Gerry adds, however, that “he never would and never could withdraw from the world. That’s not my philosophy.” Sure enough, what comes across most clearly from the pair’s account of their time at Carbeth is their dogged commitment to save the community from ruin. “The hutters badgered us and badgered us to sit on the strike committee,” Gerry recalls, “and I really had my hands full, and I hate committees, but I could see no way round it. If you’re part of something, you’ve got to fight for it.” Their arrival gave a new lease of life to the fight to save the 90 acres. “There’s different phases of energy that go into any dispute,” Morven says. “When there’s the threat of eviction, the trauma of huts being burned down, court cases, that takes a huge amount of energy out of you. And maybe after those points of high drama, if nothing really improves, folk start to drift away.”
Morven is partly referring here to an unsuccessful attempt by the hutters to claim “security of tenure” in a 1999 court-case, which outcome resulted in hutter Bill McQueen’s eviction.[vii] Then, of course, there were the infamous burnings that mysteriously befell those troublemakers most involved in the rent strikes. “We knew precisely who had done it,” Gerry recalls. “The landlord had employed what he euphemistically called ‘wardens,’ who were basically thugs. And it was them. Everybody knew it was them but there was simply no proof.” The spate of arson was brutal and traumatic: a dog was trapped inside a hut and killed. “And it was fortunate that no one else was seriously hurt, either in the fires or because of the violence that could have ensued because of them.” Being vocal in the dispute, Gerry and Morven also lived in fear, for several years, of finding their own hut in cinders one day.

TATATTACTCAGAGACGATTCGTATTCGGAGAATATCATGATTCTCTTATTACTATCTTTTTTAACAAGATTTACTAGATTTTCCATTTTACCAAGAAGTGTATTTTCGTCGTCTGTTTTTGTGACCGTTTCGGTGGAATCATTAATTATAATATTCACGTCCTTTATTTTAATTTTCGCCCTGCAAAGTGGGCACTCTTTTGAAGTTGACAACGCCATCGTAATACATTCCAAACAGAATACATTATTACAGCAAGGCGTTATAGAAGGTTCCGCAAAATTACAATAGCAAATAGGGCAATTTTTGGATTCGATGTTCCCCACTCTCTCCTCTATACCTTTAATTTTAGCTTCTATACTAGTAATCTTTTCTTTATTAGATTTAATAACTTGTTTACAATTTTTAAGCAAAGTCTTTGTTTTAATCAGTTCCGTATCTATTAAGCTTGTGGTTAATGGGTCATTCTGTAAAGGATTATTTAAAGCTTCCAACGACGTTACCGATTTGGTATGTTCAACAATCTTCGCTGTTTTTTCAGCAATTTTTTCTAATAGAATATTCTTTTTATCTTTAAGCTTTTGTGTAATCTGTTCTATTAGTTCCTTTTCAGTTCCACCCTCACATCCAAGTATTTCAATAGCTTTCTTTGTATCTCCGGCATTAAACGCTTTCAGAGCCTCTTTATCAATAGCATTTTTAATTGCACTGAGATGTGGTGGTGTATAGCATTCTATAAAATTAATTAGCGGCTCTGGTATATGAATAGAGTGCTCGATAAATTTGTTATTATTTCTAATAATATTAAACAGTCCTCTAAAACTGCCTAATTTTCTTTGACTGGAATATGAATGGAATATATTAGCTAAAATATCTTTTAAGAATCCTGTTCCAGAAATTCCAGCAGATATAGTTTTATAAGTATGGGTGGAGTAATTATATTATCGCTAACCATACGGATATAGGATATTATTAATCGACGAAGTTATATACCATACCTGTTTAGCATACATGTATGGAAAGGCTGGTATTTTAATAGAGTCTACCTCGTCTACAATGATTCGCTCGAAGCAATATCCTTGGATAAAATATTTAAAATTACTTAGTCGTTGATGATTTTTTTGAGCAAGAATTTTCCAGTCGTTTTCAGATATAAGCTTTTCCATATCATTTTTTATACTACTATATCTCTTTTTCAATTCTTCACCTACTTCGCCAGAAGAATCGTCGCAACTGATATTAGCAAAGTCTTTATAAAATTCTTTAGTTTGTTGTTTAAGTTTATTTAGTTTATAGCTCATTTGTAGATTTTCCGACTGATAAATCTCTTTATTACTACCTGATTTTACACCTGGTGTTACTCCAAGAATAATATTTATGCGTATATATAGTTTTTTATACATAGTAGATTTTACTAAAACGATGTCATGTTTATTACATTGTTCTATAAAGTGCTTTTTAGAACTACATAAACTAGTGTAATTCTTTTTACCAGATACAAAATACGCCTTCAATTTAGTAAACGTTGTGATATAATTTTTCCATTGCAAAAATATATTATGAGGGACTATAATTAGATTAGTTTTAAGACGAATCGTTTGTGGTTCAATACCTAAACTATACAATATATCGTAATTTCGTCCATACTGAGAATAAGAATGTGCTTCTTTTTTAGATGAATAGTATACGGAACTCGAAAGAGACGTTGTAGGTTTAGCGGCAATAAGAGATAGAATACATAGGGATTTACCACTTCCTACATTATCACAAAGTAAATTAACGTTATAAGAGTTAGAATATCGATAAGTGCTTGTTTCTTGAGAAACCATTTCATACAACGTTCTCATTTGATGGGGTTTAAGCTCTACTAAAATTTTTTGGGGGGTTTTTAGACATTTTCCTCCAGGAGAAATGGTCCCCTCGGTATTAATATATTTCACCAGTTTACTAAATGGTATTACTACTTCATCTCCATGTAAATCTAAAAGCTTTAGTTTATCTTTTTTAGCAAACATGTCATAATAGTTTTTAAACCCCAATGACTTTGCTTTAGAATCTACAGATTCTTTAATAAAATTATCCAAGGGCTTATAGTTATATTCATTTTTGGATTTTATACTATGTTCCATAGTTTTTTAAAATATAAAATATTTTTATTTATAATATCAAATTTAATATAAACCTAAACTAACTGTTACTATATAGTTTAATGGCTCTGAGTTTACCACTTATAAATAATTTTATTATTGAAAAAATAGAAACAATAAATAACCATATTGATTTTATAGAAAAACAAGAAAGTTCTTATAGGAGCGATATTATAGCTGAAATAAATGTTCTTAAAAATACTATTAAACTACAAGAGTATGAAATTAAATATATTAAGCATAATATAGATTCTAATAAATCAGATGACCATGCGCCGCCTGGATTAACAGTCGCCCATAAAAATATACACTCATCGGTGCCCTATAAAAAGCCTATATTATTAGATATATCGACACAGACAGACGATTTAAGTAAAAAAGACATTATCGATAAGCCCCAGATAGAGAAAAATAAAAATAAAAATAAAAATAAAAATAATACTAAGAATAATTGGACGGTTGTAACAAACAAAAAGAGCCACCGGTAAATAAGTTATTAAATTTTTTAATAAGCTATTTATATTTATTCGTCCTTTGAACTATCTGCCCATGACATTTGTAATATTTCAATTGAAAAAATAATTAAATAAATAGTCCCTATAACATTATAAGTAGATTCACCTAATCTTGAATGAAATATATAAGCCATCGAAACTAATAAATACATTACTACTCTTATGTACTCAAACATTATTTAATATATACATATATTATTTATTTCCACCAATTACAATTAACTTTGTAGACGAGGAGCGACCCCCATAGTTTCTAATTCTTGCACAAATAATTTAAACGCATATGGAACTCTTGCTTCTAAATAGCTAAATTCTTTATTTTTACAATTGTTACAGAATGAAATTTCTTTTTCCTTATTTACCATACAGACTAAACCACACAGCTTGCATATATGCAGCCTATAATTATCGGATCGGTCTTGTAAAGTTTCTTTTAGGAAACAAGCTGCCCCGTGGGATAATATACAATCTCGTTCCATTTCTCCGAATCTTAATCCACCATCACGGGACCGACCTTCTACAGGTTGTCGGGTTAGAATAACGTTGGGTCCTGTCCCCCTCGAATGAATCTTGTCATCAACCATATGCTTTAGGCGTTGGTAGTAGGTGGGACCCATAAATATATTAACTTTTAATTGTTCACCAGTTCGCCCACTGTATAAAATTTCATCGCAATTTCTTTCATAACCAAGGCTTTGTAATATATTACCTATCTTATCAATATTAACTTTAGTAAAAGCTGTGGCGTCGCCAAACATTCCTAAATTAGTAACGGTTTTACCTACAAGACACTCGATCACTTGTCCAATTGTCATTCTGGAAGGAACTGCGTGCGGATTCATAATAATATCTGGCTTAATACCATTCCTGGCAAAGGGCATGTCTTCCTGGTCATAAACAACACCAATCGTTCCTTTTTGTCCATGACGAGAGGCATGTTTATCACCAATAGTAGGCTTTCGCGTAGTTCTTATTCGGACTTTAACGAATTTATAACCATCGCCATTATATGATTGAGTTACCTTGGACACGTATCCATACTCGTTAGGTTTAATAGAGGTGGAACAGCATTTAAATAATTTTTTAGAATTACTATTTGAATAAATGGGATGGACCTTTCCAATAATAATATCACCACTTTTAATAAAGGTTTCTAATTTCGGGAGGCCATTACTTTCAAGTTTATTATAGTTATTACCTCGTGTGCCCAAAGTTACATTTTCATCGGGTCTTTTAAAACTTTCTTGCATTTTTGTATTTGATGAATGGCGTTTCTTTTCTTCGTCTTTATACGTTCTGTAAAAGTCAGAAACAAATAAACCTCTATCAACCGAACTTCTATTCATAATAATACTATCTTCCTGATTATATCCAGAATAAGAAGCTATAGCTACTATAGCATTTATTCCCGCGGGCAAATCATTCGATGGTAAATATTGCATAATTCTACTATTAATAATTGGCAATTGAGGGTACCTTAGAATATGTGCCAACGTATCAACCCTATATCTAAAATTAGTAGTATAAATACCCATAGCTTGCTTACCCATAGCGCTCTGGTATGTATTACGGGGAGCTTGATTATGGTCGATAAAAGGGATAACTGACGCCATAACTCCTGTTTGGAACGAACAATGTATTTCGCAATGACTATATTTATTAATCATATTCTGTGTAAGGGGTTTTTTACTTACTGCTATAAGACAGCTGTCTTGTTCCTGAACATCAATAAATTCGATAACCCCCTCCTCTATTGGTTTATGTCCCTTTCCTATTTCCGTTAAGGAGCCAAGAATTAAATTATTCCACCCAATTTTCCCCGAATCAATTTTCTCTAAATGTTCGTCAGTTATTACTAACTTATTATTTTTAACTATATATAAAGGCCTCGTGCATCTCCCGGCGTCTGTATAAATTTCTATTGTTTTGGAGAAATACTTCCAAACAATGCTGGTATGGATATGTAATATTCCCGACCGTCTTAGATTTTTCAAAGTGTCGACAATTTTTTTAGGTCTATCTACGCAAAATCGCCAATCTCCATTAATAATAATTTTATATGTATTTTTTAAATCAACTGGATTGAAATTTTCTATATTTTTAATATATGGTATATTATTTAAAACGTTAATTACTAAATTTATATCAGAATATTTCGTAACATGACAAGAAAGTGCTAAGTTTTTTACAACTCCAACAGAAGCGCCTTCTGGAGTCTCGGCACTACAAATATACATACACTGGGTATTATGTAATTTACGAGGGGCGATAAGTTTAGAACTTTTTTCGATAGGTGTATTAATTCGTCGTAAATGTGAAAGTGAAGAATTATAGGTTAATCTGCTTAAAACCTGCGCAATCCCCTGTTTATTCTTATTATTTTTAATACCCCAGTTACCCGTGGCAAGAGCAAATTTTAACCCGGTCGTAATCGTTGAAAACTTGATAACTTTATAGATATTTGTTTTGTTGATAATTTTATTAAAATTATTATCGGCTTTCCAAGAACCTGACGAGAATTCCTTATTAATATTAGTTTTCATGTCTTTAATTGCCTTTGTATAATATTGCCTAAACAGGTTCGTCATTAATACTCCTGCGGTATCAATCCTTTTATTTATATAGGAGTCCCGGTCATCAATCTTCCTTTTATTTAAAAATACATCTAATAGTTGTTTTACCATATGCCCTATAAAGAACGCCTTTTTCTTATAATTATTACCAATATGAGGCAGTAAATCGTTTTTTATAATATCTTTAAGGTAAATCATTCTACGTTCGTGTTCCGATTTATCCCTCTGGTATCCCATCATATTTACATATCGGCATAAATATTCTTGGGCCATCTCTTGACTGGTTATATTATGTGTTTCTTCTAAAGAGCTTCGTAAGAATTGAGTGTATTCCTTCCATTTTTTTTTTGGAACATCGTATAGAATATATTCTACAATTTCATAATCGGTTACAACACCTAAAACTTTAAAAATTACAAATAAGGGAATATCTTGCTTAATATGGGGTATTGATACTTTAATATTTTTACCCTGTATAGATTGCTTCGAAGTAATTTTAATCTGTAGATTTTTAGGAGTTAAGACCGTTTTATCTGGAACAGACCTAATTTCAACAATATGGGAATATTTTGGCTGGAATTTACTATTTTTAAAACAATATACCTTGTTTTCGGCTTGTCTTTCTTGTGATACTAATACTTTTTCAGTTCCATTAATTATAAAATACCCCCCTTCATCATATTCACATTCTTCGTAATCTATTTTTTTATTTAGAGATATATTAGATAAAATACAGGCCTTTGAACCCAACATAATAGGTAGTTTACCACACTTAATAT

Still, the pair had what Morven called “determination in spades. We came along with renewed energy….We were the right people at the right time.” The whole business still took 13 years but eventually, after protracted negotiations with an increasingly exhausted Barns-Graham, he agreed to sell the land to the hutters. In the intervening period they had unsuccessfully bid for the Scottish Land Fund grant scheme; called in a team of lawyers specialising in land reform; set up a community company; and secured conservation status for Carbeth so that the architecture of the site couldn’t be touched. “That was a big gamechanger,” Gerry says, “because at that time there were other very small enclaves of huts where landlords had just rushed in with bulldozers.”
The buyout brought to happy resolution an extraordinary and at times nerve-shredding saga. It’s a story whose significance to the past, and future, of communal land-use in Scotland belies the straightforward and genial way in which Morven and Gerry recall it all. (They also casually mention their role in helping to secure special status for huts in a piece of 2014 Scottish Government regulation, so that huts can now be built more easily than other permanent structures.) What, finally, is the legacy of Carbeth? I ask if they helped power the wave of community buyouts across rural Scotland – from Eigg in the Western Isles to Assynt in the northern Highlands, and Comrie in Perthshire – that has characterised the last few decades? “I doubt it,” Gerry answers, “because most of the examples you could give are in very rural communities. If anything we showed that a community of interest could start the ball rolling within central Scotland. Because Carbeth, although it’s kind of rural, is ten miles from the centre of Glasgow. It’s still well within urban complexity.”
Morven agrees, and gives an example. “One of the daughters of one of the folks that’s been there right through the rent strikes and for generations before that, works for a young person’s organisation in Clydebank, and they’ve created a hut for their organisation that works with marginalised young people in and around the area. Now, if even one of those kids, in their twenties or thirties, decides that actually they wouldn’t mind having their own hut, that would be a fantastic thing to have come from it all.” Up with the huts.
All photos are by Morven Gregor, from hutdays.wordpress.com.
[i] All interview quotes are from this discussion.
[ii] Lesley Riddoch, Huts: A Place Beyond, (Edinburgh: Luath, 2020), p157.
[iii] Riddoch, p161.
[iv] Qtd. in Riddoch, p167.
[v] Gerry Loose, The Unfinished Hut (Glasgow: PlaySpace, 2021) p11.
[vi] I have leaned here on Nichola Thomas’s article “Stark, Necessary and Not Permanent: Huts in The Work of Paul Celan and J. H. Prynne,” German Life and Letters 69.3 (2016) pp350-64.
[vii] See The Herald, 23 February 1999, “Sheriff rules against security of tenure claims; Landowner wins battle to evict Carbeth hutters.”